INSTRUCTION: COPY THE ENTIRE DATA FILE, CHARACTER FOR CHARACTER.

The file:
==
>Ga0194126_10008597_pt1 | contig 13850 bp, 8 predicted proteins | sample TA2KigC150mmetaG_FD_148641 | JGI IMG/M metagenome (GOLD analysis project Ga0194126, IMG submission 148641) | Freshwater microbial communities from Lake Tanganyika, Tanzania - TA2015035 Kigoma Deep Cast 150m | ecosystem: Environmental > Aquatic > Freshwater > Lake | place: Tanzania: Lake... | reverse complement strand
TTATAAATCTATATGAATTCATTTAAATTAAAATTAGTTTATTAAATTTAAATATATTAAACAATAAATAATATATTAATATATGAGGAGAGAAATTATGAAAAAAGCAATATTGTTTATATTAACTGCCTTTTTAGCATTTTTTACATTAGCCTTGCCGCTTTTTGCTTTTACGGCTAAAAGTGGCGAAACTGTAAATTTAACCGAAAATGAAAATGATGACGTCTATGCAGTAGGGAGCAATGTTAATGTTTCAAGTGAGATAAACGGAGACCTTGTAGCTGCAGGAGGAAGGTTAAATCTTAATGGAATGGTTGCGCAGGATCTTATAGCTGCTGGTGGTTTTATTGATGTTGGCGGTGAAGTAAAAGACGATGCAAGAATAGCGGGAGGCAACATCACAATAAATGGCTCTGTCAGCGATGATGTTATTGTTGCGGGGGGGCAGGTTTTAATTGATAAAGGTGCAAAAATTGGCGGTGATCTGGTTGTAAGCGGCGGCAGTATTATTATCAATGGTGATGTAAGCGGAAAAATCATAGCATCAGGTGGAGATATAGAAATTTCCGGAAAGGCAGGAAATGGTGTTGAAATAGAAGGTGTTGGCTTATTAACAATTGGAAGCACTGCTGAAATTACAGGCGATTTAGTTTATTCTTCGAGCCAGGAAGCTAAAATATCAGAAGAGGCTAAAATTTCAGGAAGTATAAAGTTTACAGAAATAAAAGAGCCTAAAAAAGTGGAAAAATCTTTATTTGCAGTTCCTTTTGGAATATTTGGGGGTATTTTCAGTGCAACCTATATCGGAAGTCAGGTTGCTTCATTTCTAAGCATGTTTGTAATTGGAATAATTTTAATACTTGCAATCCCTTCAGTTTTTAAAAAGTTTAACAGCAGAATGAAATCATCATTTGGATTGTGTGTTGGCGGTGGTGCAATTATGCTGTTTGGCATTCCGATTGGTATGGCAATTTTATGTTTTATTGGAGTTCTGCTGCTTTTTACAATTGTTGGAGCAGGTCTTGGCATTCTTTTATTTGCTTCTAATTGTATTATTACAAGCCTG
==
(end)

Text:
>Ga0194126_10008597_pt1 | contig 13850 bp, 8 predicted proteins | sample TA2KigC150mmetaG_FD_148641 | JGI IMG/M metagenome (GOLD analysis project Ga0194126, IMG submission 148641) | Freshwater microbial communities from Lake Tanganyika, Tanzania - TA2015035 Kigoma Deep Cast 150m | ecosystem: Environmental > Aquatic > Freshwater > Lake | place: Tanzania: Lake... | reverse complement strand
TTATAAATCTATATGAATTCATTTAAATTAAAATTAGTTTATTAAATTTAAATATATTAAACAATAAATAATATATTAATATATGAGGAGAGAAATTATGAAAAAAGCAATATTGTTTATATTAACTGCCTTTTTAGCATTTTTTACATTAGCCTTGCCGCTTTTTGCTTTTACGGCTAAAAGTGGCGAAACTGTAAATTTAACCGAAAATGAAAATGATGACGTCTATGCAGTAGGGAGCAATGTTAATGTTTCAAGTGAGATAAACGGAGACCTTGTAGCTGCAGGAGGAAGGTTAAATCTTAATGGAATGGTTGCGCAGGATCTTATAGCTGCTGGTGGTTTTATTGATGTTGGCGGTGAAGTAAAAGACGATGCAAGAATAGCGGGAGGCAACATCACAATAAATGGCTCTGTCAGCGATGATGTTATTGTTGCGGGGGGGCAGGTTTTAATTGATAAAGGTGCAAAAATTGGCGGTGATCTGGTTGTAAGCGGCGGCAGTATTATTATCAATGGTGATGTAAGCGGAAAAATCATAGCATCAGGTGGAGATATAGAAATTTCCGGAAAGGCAGGAAATGGTGTTGAAATAGAAGGTGTTGGCTTATTAACAATTGGAAGCACTGCTGAAATTACAGGCGATTTAGTTTATTCTTCGAGCCAGGAAGCTAAAATATCAGAAGAGGCTAAAATTTCAGGAAGTATAAAGTTTACAGAAATAAAAGAGCCTAAAAAAGTGGAAAAATCTTTATTTGCAGTTCCTTTTGGAATATTTGGGGGTATTTTCAGTGCAACCTATATCGGAAGTCAGGTTGCTTCATTTCTAAGCATGTTTGTAATTGGAATAATTTTAATACTTGCAATCCCTTCAGTTTTTAAAAAGTTTAACAGCAGAATGAAATCATCATTTGGATTGTGTGTTGGCGGTGGTGCAATTATGCTGTTTGGCATTCCGATTGGTATGGCAATTTTATGTTTTATTGGAGTTCTGCTGCTTTTTACAATTGTTGGAGCAGGTCTTGGCATTCTTTTATTTGCTTCTAATTGTATTATTACAAGCCTG